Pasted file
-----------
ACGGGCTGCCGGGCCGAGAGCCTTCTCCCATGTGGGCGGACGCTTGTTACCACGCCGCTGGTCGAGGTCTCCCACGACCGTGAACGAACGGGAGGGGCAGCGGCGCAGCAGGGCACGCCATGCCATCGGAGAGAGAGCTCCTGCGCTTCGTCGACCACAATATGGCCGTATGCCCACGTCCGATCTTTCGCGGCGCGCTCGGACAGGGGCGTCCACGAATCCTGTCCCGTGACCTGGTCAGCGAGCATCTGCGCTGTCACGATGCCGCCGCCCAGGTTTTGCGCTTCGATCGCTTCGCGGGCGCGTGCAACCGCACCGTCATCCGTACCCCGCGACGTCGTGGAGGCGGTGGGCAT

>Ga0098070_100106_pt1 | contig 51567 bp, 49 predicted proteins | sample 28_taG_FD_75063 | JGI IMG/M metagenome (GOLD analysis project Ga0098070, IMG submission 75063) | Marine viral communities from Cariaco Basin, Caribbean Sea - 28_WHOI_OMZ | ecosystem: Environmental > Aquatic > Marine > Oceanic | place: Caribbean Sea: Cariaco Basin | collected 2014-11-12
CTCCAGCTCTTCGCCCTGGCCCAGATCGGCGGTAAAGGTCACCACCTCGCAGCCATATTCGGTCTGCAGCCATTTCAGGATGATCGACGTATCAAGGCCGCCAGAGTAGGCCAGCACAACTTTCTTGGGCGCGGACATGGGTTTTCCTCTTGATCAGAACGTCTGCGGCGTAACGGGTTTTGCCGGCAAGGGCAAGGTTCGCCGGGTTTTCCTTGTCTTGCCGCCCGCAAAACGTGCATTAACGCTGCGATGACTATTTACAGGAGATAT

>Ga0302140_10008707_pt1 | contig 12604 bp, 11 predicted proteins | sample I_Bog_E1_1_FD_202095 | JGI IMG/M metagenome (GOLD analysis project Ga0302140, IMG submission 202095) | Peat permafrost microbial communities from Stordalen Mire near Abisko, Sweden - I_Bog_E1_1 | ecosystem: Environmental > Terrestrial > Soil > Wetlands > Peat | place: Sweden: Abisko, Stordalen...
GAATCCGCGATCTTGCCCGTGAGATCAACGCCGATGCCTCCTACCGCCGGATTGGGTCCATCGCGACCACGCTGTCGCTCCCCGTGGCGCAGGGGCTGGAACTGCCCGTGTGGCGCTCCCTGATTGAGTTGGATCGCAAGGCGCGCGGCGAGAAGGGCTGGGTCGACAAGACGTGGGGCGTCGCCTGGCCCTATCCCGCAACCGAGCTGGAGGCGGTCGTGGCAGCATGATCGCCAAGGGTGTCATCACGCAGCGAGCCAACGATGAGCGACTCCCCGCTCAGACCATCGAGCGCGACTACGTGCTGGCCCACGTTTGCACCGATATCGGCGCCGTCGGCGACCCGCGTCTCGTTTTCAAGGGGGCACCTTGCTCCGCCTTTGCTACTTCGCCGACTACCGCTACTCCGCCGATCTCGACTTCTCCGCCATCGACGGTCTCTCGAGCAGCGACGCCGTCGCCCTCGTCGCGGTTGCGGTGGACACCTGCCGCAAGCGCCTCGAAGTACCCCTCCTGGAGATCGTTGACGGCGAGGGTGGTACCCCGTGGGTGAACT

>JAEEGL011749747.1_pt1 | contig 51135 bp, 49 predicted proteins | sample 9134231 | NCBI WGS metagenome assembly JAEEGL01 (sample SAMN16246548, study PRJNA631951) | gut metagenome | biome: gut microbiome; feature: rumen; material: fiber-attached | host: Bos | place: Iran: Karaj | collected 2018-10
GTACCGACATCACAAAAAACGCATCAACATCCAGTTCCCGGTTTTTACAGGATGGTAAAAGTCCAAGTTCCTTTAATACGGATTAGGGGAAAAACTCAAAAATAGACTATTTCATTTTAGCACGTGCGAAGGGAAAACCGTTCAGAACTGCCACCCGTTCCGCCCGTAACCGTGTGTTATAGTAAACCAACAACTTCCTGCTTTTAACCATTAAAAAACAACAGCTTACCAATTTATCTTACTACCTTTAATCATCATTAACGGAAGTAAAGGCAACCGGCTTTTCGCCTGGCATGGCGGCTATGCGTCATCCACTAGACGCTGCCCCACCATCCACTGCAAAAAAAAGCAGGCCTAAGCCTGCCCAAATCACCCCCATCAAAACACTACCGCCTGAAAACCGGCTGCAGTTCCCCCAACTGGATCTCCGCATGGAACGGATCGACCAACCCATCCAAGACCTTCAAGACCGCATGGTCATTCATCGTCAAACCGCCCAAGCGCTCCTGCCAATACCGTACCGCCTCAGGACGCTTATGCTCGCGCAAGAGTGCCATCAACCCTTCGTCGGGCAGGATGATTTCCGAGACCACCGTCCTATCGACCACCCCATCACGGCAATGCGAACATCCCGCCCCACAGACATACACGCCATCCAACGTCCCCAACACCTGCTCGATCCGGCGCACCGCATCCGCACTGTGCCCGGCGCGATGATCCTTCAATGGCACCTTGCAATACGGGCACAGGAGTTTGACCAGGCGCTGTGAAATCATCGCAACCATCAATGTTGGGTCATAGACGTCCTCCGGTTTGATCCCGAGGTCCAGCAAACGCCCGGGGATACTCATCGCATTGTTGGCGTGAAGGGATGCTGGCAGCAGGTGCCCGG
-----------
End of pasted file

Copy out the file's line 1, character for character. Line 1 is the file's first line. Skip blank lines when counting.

ACGGGCTGCCGGGCCGAGAGCCTTCTCCCATGTGGGCGGACGCTTGTTACCACGCCGCTGGTCGAGGTCTCCCACGACCGTGAACGAACGGGAGGGGCAGCGGCGCAGCAGGGCACGCCATGCCATCGGAGAGAGAGCTCCTGCGCTTCGTCGACCACAATATGGCCGTATGCCCACGTCCGATCTTTCGCGGCGCGCTCGGACAGGGGCGTCCACGAATCCTGTCCCGTGACCTGGTCAGCGAGCATCTGCGCTGTCACGATGCCGCCGCCCAGGTTTTGCGCTTCGATCGCTTCGCGGGCGCGTGCAACCGCACCGTCATCCGTACCCCGCGACGTCGTGGAGGCGGTGGGCAT